Spending ten days in community with young, up-and-coming leaders of the township, I have been meditating on leadership in broader terms. Our East Mountain vision is to identify, raise up, and grow the next generation’s leaders for the enrichment of the Body of Christ in Africa.
Leadership is our goal. Shepherding is our theme. The Good Shepherd is our model.
And then our cultures get in the way.
Meditating on biblical shepherds: Abraham, Jacob, Joseph, Moses, and David--each with strengths and foibles--is a powerful path for understanding what Jesus meant when He told Peter to feed His sheep and care for His lambs.
But we are in the 21st century and the photos of Bedouins that we study seem like something from a time warp. Nobody does that these days? Do they? Really?
Books abound on leadership--many offering solid principles and perceptive advice. There is so much to tell young leaders of today. We have to be watchful, however, that our pursuit of excellence does not become informed by our milieu, and the cultures we know and value.
Shepherding is light years from coaching and managing and implementing action plans. A shepherd is not guiding a team, he’s caring for a flock. He is not running a department, he’s looking out for the weak ones. He’s not CEO of a corporation, he’s the door to the sheep fold and protector against lions and bears.
Once again, Nelson Mandela’s example comes to mind. He was aware of the magnitude of the burden he carried. The least of those in his care was his concern: and the welfare of his people was his business. He paid a high price to put his flock before himself and his family’s welfare.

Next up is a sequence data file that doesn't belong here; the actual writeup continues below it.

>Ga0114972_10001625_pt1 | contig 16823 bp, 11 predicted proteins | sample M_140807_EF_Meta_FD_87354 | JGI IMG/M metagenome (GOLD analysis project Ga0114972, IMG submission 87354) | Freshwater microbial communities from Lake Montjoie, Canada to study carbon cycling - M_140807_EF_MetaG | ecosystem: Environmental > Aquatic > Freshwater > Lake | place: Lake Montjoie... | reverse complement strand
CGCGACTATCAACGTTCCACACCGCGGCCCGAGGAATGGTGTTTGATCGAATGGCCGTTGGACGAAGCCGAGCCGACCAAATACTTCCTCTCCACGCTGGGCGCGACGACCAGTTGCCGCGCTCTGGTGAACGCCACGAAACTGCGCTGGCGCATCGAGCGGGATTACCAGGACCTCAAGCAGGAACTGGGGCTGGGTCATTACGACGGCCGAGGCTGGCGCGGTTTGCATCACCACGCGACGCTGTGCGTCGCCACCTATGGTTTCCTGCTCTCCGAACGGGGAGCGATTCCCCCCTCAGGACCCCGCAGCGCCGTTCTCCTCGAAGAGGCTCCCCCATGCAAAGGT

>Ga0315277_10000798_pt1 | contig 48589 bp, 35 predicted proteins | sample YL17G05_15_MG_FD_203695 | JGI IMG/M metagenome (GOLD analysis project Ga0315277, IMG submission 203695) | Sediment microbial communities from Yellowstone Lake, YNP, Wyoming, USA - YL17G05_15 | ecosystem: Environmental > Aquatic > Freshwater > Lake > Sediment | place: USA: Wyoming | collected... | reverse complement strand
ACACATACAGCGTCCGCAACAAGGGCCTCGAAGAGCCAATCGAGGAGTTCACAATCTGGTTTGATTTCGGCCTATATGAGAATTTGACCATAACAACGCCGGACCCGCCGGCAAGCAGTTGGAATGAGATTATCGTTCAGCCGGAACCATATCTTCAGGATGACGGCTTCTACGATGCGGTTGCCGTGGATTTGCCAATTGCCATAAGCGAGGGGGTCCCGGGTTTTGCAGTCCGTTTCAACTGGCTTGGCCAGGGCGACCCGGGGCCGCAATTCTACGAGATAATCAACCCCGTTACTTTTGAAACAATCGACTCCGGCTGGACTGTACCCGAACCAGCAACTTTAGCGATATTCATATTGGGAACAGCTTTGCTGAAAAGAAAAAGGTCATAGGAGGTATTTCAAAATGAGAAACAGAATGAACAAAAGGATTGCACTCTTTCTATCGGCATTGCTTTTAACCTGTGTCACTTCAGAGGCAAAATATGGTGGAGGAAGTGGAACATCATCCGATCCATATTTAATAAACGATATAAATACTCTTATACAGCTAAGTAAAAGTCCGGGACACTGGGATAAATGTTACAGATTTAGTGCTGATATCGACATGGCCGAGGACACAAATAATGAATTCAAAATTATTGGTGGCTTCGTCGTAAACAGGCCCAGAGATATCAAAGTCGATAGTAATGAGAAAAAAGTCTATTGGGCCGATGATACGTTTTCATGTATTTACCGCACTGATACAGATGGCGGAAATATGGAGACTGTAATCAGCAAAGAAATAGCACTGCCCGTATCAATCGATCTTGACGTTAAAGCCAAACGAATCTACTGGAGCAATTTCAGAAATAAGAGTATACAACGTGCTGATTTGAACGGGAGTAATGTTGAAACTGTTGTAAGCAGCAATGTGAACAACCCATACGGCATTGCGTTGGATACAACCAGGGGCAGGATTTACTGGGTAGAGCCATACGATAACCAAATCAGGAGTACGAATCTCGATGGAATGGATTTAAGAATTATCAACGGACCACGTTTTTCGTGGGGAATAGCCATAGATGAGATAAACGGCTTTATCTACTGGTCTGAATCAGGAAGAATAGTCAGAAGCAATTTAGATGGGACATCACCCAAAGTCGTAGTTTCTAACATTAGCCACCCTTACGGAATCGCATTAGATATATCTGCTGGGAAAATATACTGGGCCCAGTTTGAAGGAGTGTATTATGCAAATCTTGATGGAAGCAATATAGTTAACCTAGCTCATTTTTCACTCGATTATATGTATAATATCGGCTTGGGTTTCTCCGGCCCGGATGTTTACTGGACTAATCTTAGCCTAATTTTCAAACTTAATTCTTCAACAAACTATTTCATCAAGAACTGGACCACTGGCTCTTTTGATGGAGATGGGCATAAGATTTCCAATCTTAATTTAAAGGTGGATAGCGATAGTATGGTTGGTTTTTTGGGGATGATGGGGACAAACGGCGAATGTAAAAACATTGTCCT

Leadership has become a larger-than-life job in the modern world. Leaders are important movers and shakers, women and men of power. Their concerns are the goals and victories of the team, the profits and losses of the company, the inevitable bottom line. Leaders of the world are honing skills, eliminating the weak, streamlining the process, and producing better products to wipe out competitors. Their path is strewn with the bodies of those who served them and wore out or were cast aside.
Against this backdrop, at East Mountain we are trying to infuse the gentleness of the shepherd. He is not counting victorious games or profit margins or acquisitions. He is encouraging the potential, protecting the weak, strengthening the inter-connectedness that makes a flock a healthy flock. He’s guiding, protecting and providing.